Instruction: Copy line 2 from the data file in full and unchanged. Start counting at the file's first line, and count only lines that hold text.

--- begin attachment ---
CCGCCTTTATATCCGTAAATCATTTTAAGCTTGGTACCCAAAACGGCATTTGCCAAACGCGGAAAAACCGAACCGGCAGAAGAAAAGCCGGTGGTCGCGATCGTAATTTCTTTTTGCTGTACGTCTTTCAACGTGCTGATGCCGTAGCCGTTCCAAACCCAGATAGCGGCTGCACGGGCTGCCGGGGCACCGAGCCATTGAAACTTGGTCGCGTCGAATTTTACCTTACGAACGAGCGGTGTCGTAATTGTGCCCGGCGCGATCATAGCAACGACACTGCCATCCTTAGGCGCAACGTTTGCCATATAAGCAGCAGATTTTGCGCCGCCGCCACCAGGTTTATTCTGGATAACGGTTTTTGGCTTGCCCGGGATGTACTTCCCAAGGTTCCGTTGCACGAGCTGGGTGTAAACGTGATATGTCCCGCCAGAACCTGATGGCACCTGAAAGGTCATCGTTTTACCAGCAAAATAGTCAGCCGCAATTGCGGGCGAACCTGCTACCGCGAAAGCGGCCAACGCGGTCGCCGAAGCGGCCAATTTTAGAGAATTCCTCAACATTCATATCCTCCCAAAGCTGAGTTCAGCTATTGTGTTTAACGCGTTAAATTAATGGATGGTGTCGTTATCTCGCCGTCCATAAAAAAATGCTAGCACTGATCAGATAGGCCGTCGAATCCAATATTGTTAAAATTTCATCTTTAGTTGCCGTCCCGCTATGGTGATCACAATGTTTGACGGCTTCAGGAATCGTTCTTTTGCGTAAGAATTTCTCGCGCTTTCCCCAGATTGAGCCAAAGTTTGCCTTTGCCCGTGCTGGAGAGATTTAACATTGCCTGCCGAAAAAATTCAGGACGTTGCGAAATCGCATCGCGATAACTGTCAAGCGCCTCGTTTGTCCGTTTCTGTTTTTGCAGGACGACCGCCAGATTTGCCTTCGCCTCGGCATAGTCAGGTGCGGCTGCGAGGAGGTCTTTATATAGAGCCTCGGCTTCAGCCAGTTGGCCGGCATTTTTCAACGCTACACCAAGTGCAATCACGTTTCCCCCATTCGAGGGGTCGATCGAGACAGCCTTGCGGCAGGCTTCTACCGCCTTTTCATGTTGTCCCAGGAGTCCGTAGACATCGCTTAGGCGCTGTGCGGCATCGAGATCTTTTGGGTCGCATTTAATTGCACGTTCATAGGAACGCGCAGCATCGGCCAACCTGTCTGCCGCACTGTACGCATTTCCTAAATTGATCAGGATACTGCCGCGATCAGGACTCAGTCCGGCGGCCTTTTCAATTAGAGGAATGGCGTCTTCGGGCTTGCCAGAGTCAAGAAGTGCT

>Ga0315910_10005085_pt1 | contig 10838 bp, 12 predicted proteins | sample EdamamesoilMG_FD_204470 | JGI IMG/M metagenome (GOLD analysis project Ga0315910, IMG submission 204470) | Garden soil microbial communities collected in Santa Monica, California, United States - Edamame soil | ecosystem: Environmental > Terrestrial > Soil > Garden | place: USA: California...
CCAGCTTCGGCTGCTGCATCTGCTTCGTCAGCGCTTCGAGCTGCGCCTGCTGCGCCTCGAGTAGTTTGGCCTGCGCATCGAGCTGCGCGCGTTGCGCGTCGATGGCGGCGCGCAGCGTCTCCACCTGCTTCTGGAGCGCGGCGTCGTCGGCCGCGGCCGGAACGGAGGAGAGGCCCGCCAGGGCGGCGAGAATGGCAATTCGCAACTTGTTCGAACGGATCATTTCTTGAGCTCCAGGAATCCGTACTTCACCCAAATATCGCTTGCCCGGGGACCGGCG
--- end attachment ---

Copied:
>Ga0315910_10005085_pt1 | contig 10838 bp, 12 predicted proteins | sample EdamamesoilMG_FD_204470 | JGI IMG/M metagenome (GOLD analysis project Ga0315910, IMG submission 204470) | Garden soil microbial communities collected in Santa Monica, California, United States - Edamame soil | ecosystem: Environmental > Terrestrial > Soil > Garden | place: USA: California...